From the differences in the underlying philosophy it is evident that the two methods are a miles apart, as if that is not enough, the rift between the two methods has also been transferred to the purpose of research itself as Potter (1996) says: “...two scholars who hold different beliefs [paradigms] may be interested in examining the same phenomenon but their beliefs will lead them to set up their studies very differently because of their differing views of evidence, analysis and the purpose of the research.” (P.36, quoted in Dominick and Wimmer, 2006: 114-115)
The ultimate aim of qualitative research is to offer a perspective of a situation and provide well-written research reports that reflect the researcher's ability to illustrate or describe the corresponding phenomenon. One of the greatest strengths of the qualitative approach is the richness and depth of explorations and descriptions.
This difference in underlying philosophy between the two methods of collecting data has crept into the minds of researchers and academicians and consequently affected their perceptions of the two. Qualitative research is now confined to college halls while the industry is at peace with quantitative methods.
Since qualitative research usually doesn’t build on existing theory, it is left to academics who have to develop the theory after which, quantitative researchers who usually are advertisers and marketers come to build on the research to design quantitative research on the theory. (Creswell and Clark, 2007 quoted in Johnson, 2008)
Qualitative research requires the participation of the researcher, and the questions are unstructured and open such that the research focus can change anytime. This is not permissible in quantitative research where the researcher distances themselves from the research and the fact that the other method has a high chance of being tampered with by subjective intonations of the researcher has made qualitative research even more weak among many researcher and hence condemned to university corridors.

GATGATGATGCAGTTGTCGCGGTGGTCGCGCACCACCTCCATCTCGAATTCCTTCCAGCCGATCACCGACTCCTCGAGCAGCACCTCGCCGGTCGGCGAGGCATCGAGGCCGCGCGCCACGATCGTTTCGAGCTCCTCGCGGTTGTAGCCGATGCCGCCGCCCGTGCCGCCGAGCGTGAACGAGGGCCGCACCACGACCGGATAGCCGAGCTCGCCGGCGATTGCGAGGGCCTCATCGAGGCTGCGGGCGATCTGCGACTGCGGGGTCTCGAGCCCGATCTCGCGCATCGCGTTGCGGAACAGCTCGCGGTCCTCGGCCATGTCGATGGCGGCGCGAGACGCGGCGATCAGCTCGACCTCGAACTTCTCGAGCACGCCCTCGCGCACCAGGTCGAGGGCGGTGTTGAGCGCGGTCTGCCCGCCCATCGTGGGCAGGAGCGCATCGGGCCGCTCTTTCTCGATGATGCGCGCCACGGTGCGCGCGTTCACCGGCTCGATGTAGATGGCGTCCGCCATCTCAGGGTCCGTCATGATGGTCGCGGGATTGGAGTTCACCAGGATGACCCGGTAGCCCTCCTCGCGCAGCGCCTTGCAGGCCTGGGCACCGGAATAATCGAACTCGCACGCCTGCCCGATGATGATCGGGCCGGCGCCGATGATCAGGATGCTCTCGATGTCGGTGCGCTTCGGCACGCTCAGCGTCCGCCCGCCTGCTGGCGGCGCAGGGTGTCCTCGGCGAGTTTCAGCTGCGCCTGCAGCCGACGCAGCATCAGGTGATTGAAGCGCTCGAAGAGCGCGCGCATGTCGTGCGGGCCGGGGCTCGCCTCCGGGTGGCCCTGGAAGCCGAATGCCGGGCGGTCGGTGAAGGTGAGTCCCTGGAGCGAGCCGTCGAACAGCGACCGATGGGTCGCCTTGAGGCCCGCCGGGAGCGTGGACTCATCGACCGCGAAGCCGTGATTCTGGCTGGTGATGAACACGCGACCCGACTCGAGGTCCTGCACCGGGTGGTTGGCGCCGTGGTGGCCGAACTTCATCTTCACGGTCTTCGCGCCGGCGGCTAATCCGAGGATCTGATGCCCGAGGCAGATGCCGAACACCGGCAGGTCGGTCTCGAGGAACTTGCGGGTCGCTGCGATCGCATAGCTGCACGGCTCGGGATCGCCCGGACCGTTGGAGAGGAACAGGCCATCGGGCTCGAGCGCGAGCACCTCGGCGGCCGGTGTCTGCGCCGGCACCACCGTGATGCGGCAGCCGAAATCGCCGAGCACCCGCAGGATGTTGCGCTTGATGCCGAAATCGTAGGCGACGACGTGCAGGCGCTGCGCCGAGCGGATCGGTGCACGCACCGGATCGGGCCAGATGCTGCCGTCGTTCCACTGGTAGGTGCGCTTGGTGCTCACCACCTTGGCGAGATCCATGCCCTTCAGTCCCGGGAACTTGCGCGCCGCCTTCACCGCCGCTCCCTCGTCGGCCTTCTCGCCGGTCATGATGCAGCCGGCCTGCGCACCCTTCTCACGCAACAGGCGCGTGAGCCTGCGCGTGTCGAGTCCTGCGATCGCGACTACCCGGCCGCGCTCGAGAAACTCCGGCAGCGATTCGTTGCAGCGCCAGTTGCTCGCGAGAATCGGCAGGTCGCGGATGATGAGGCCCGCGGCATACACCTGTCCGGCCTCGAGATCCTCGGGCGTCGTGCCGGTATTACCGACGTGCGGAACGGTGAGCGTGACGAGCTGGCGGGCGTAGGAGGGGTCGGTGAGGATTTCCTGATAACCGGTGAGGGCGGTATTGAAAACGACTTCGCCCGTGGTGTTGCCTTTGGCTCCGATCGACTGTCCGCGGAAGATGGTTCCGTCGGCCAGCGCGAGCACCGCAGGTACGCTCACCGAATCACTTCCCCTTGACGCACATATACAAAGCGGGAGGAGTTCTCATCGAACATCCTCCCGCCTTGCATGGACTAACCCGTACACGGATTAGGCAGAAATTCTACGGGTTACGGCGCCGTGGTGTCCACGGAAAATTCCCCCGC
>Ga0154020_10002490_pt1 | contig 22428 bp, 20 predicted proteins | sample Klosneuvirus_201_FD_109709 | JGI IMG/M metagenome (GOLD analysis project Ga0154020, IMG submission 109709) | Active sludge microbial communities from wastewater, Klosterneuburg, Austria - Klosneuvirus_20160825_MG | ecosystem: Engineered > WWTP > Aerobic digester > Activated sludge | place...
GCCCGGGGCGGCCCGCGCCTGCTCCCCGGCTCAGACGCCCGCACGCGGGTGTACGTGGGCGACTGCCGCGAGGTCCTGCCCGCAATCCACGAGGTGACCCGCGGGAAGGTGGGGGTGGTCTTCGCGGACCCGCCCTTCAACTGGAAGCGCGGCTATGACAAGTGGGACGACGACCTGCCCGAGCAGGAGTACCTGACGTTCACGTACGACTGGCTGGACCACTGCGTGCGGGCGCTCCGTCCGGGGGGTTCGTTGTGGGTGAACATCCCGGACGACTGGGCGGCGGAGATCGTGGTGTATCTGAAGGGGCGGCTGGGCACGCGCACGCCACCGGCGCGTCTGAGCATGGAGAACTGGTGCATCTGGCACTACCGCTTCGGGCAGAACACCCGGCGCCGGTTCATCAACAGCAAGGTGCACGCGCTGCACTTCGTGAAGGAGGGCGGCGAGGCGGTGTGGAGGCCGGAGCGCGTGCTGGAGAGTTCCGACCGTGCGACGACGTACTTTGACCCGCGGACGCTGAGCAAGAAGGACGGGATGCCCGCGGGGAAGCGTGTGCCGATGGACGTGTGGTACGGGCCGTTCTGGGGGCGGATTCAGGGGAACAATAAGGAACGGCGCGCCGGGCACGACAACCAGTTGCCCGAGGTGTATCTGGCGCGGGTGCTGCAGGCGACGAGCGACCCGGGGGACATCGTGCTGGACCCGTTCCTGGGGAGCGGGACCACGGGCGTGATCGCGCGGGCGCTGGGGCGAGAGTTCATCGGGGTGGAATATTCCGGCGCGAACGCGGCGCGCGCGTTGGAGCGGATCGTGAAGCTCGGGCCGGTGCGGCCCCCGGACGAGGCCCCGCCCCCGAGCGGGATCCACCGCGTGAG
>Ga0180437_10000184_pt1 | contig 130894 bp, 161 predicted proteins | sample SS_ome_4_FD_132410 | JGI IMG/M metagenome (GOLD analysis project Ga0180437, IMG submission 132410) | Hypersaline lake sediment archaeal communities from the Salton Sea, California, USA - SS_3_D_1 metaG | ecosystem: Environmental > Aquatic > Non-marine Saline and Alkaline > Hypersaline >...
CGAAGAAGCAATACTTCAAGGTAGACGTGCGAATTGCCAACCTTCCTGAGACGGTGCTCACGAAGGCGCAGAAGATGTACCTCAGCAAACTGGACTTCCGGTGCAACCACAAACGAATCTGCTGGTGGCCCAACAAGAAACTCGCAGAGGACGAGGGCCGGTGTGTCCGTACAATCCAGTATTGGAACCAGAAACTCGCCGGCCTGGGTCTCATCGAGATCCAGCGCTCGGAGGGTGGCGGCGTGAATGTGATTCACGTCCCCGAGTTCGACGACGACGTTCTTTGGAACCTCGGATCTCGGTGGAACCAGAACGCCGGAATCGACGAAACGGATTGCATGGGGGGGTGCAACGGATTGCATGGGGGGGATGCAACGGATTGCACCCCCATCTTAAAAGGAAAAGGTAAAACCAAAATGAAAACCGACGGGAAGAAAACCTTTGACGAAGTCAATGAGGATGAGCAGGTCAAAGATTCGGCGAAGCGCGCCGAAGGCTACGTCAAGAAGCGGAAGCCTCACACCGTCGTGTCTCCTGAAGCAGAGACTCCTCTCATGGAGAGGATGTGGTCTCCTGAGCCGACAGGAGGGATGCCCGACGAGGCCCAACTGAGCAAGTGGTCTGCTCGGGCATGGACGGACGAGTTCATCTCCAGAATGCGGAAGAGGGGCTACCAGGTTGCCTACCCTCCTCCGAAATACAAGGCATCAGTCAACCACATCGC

The development of the two research methods also backs the Bryman's 1988 assertion. Initially research was quantitative and it was in the areas of the physical sciences, when social scientists began developing they found it difficult to explain behaviour using quantitative means and thus qualitative methods were born. (Morgan, 1983 quoted in Charoenruk [no year])
This is an indication of the intended purpose; if the two were just ways of collecting data the earlier positivists could have developed qualitative methods. The fact that they were only developed after some vacuum was discovered means that they mean more than just data collection methods. It is a whole new way of researching not collecting data.